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A proposed farmer's market in Culdesac Atlanta. Source: The Atlanta Beltline

Developer minimizes car use in community plan

A national developer who is subordinating automobiles has proposed a significant mixed-use community along the Beltline in Atlanta.

Note: This article was revised to include more plan details (11/4/22).

The national developer, Culdesac, is bringing its car-light community designs to Atlanta, Georgia. The 20-acre site on the Atlanta Beltline includes a mostly residential area that is car-free, while also incorporating parking for substantial office, industrial, and retail space. The project is branded Murphy Crossing by Culdesac.

Culdesac gained national attention in recent years with its "car-free" development in Tempe, Arizona, called Culdesac Tempe, which is nearing completion. The Arizona project is designed around car-free residential streets and courtyards, but also includes parking for a small commercial area. Culdesac's approach represents a radical departure from the norm for a national developer.

The Atlanta project is similar to Tempe’s, but bigger and more varied. As Urbanize Atlanta reports, "car traffic is relegated to the fringes" of the preliminary site plan, which is now subject to public input and future revisions. About half of the site is car-free, with very tight urbanism organized around townhouses and apartment buildings with pedestrian ways, courtyards, and some mixed-use, even in the car-free area (see plan overview, and circulation plan, for details, below). A couple of streets go through the site, skirting the car-free area, to service the larger workplace, retail, and light industrial uses.

The industrial site is currently covered with large warehouse-type buildings, some of which would be revived, but most would be replaced, according to the plan. There’s a greater variety of public spaces. And there’s much more commercial and employment, and a parking deck.

Culdesac "is pursuing projects in multiple other cities, but we were able to help them expedite progress in Atlanta faster than in a few of the other locations they are working on," notes Eric Kronberg, an architect who is working on Murphy Crossing. Kronberg Architects + Urbanists, an Atlanta-based new urban firm, is providing urban design, entitlements, and initial architectural concepts.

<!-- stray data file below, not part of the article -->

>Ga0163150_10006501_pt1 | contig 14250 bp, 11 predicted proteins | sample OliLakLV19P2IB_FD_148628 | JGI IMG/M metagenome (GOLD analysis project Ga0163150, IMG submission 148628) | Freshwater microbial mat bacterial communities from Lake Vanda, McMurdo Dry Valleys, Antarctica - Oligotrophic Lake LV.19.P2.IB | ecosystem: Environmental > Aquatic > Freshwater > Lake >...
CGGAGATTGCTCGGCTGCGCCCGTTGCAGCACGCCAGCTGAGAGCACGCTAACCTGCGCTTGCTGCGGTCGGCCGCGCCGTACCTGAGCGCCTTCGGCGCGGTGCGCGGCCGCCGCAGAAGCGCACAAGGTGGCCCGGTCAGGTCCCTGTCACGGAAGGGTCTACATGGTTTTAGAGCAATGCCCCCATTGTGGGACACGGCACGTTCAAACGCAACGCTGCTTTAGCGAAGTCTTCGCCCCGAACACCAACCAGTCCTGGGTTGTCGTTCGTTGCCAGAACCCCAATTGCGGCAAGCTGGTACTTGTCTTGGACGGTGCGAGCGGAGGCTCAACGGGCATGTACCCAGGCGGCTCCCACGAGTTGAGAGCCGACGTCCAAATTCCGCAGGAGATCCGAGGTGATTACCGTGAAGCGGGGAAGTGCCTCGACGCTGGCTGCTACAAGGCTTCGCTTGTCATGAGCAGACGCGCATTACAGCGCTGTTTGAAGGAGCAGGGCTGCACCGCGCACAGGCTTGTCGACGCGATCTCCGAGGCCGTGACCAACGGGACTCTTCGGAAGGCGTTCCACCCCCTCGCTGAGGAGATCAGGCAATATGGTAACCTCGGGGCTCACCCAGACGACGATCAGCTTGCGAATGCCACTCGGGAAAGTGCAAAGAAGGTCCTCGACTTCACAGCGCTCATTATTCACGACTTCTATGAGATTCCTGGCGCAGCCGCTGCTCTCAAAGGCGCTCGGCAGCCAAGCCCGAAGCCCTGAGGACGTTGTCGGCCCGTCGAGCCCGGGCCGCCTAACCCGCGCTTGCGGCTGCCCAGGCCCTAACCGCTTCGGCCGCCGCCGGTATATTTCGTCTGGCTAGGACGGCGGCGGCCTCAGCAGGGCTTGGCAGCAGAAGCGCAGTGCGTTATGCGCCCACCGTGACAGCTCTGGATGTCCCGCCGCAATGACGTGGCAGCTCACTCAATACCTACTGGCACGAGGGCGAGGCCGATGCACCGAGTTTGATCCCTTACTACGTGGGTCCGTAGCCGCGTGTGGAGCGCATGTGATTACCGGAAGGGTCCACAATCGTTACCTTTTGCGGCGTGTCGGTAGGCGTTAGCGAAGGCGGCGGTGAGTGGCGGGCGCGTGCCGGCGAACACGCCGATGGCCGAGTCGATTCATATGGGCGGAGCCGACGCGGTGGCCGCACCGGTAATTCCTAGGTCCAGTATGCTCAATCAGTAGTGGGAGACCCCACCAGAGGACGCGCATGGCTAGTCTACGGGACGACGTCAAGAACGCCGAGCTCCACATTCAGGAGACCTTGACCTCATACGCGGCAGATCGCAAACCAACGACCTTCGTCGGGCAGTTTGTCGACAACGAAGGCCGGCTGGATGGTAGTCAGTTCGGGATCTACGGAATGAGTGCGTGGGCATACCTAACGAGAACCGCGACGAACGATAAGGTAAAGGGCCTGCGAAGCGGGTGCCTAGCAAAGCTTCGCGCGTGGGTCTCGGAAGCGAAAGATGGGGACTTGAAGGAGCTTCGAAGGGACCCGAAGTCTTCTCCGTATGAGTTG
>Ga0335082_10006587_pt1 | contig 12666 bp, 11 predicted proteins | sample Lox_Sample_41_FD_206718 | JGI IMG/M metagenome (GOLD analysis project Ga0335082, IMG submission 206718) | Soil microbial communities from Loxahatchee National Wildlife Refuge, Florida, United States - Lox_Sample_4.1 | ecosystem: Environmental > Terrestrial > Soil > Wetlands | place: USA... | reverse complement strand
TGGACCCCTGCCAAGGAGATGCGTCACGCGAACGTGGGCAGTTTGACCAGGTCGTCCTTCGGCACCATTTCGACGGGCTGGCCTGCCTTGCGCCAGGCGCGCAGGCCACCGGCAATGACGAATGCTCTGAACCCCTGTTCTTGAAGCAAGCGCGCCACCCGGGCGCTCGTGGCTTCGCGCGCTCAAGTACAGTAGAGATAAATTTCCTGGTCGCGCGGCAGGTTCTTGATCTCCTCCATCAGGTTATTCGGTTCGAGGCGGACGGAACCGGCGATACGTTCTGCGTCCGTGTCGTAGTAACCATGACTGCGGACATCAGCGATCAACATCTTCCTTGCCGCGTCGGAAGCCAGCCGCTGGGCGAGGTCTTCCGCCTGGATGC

Aerial rendering based on preliminary site plan.

The project will contribute to Atlanta Beltline's affordable housing goal. Twenty-five percent of the residential units will be designated permanently affordable with an additional 5 percent deemed affordable for at least the next 30 years. The target is between 60 and 80 percent of the area median income. Additionally, Culdesac intends to offer 30 percent of all retail and light industrial spaces at an affordable rate to small businesses in the area.

Murphy Crossing is designed around a superblock, of sorts, but it is not your grandfather’s superblock. Unlike modernist or suburban superblocks, the block features compact and intimate urbanism. If it breaks that "rule," it does so in a way that is consistent with new urban principles. The wide range of public spaces—including many types of parks, plazas, gardens, dog park, central pedestrian spine—is telling, as is the mix of uses and cultural facilities.

The plan takes an unusual approach on an important site in southwest Atlanta:

"The plan has prioritized high density, transit-oriented development focused on preserving land for pedestrians and bicyclists in outdoor spaces protected from cars," the Beltline announced recently. "The open layout will also include residential and commercial affordability in a mix of new and existing buildings to create connectivity with the surrounding neighborhood. Additional components will include a grocery store, retail and dining options, co-working spaces, arts and culture programming and a farmers’ market—in tribute to the land’s historic fabric and character."

"The revitalization of Murphy Crossing has long been a part of the vision of Atlanta BeltLine and represents many of the aspirations we have for sustainable, equitable redevelopment along our 22-mile corridor," said Clyde Higgs, president and CEO of Atlanta BeltLine, Inc. "We believe the Culdesac team, which includes members of one of the very neighborhoods this project will impact, will be great stewards of the community’s desires and great partners."

Culdesac Atlanta is part of $800 million in private investment within a mile of the site. The site is adjacent to the BeltLine’s Westside Trail and near the Oakland City and West End MARTA stations (0.6 mile away), providing transportation and neighborhood connectivity.

Culdesac Tempe is one of the most closely watched developments in the US, due to its "car-free" branding, and the Atlanta project adds to that interest. That residential components are car-free, but the commercial uses still require automobile access to survive. It will be interesting to see how these designs play out in Atlanta, Tempe, and elsewhere.

Vision for a plaza in Murphy Crossing.

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